Here is the story - just up on the Pasadena Star News website:
California Supreme Court allows redevelopment money grab - The California Supreme Court on Thursday found that state lawmakers had a legal right to seize $1.7 billion in redevelopment money to help solve the state's budget woes, at the same time reaching a result that may put the state's nearly 400 local redevelopment agencies out of business forever.
California's high court concluded the Legislature had the authority to raid redevelopment funding earlier this year, rejecting arguments from redevelopment advocates that the budget gambit violated voter-approved Proposition 22, a 2010 measure designed to bar the state from seizing local funding to pay its bills.
The justices, however, struck down a separate state law approved as part of the legislative package that would have allowed redevelopment agencies to stay afloat if they agreed to relinquish a large share of their funding to the state. Most redevelopment agencies had planned to take advantage of that safety net to remain in operation, but the ruling is likely to slam the door shut on their ability to fund local projects.
In short, redevelopment agencies have now gone the way of the Edsel. My only question now is what happens to all that money Sierra Madre's CRA spent on things like consultant surveys on consumer preferences and parking planning? Do we now have to give it all to Sacramento? And if so, how much exactly do you get for a used Kodiak?
Click here for the full PSN report. Back to our earlier article ...
Today could be the day that Jerry Brown's quest to end Community Redevelopment Agencies finally comes to an end. Whether it will be a happy one or not depends on how you see this issue, and whether the State Supreme Court in San Francisco rules to abolish them or not. Quite a few people have been awaiting this decision, and an awful lot is at stake today for both the state and cities such as ours.
Here is how the Sacramento Bee (click here) puts it:
The California Supreme Court will rule Thursday on the legality of the state's move to grab $1.7 billion in redevelopment money to help close California's budget shortfall.
The state's high court indicated on its website Wednesday that it would rule by 10 a.m. PST Thursday on the legal conflict. The Supreme Court previously had agreed to rule on the crucial issue by Jan. 15, when half of the redevelopment money is slated to be turned over to the state for the 1011-12 fiscal year.
We posted a couple of fine explanatory articles about all this last fall. The one with all the key information about what could be going down today ("California's Redevelopment Agencies Could Be Down For The Count") can be be accessed by clicking here. Everything you'll need to know to be fully informed about something that has huge ramifications for cities like Sierra Madre. Should CRAs go away the development agenda that has driven so much policy in Sierra Madre in the last decade or so could be severely crippled.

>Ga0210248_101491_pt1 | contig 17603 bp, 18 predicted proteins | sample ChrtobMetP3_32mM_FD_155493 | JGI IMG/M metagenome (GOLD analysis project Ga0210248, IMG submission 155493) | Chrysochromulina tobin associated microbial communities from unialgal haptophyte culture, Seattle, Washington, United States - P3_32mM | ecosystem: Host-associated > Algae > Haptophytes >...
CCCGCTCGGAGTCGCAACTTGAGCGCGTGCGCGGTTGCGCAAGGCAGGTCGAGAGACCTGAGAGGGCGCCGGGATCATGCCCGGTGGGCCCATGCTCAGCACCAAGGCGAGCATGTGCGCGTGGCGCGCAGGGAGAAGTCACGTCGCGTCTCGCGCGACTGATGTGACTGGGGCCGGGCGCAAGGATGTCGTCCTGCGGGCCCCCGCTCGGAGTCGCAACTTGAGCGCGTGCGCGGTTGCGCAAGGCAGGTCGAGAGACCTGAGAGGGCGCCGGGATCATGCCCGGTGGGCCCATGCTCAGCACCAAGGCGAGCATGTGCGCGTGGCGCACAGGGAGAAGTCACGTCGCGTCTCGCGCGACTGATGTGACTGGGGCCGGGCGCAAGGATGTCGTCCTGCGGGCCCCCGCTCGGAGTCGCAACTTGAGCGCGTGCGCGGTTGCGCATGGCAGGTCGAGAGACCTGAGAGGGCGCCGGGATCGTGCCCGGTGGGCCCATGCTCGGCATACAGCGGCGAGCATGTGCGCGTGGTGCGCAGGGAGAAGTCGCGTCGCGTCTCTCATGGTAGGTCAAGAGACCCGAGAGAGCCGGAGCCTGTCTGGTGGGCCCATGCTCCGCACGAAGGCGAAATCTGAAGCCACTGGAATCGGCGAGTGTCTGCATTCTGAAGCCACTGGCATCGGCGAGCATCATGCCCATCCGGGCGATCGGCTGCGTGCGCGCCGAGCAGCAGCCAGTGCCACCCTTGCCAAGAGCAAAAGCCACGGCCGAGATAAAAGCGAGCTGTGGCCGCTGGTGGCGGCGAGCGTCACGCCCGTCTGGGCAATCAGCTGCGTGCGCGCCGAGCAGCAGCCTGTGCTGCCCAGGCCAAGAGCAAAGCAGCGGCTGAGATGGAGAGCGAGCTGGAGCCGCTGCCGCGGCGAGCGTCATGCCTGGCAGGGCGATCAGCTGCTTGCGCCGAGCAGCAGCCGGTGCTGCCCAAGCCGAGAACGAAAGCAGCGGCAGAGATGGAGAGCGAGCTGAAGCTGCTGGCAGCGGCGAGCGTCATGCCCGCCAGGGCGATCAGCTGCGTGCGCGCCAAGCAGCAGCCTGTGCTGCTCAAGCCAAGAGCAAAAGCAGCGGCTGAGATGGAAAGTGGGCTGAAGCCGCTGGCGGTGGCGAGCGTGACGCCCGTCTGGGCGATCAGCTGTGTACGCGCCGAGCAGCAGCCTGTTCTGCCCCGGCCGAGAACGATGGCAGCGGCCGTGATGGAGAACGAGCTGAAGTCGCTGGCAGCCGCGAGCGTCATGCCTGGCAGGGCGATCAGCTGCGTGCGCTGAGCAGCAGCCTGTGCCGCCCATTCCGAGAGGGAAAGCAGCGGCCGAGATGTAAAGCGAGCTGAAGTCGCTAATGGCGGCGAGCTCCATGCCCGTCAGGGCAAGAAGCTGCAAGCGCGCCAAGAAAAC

The effect of the abolishment of CRAs could be felt here in other ways as well. CRA money is used to pay certain aspects of staff salaries and related expenses, something that would otherwise come out of our already fully maxed out General Fund. Also the power of the City Council to manage (or mismanage, depending on your point of view) millions of dollars in downtown development money would simply go away.
The decision has been promised at around 10 a.m., and once it is delivered we will post all the results here.
Chris Sutton Defeats Monrovia/Gold Line Private Property Grab
Speaking of all things CRA, an eminent domain land grab in Monrovia was pretty much laid to waste yesterday in L.A. County Superior Court yesterday. In an email I received last evening, Gil Aguirre describes what went down:
Just received the court decision regarding the lawsuit filed against the Gold Line. Basically, the court found that the Gold Line must comply with competitive bidding laws, which it hasn't been doing and that the selection of Monrovia for a maintenance yard failed to meet the requirements of CEQA in that no real alternative locations were considered. This one is huge since it has been claimed that the Gold Line simply selected Monrovia and offered to pay the city far more than the property was worth. This decision seems to support the claim that such a decision was not in line with the law.
Chris Sutton is the attorney who won this decision. His client, George Brokate, owns the property the City of Monrovia and the Gold Line had designated for this maintenance yard. Threatening an eminent domain seizure of this land, Monrovia offered Brokate far less money for his property than what it is actually worth. Monrovia then intended to sell this property to the Gold Line at a much higher price, which gave this transaction the appearance of being a for-profit scheme designed to enrich the city's coffers.
For a related Tattler article on this situation ("Chris Sutton Forces Official To Resign In Gold Line Eminent Domain Case") click here. Also of interest is an SGV Tribune article dated 12/20 ("Gold Line construction authority to weigh eminent domain for Monrovia land") that can be viewed by clicking here.
The Gold Line and the City of Monrovia will have a lot to answer for today once this decision gets to the press.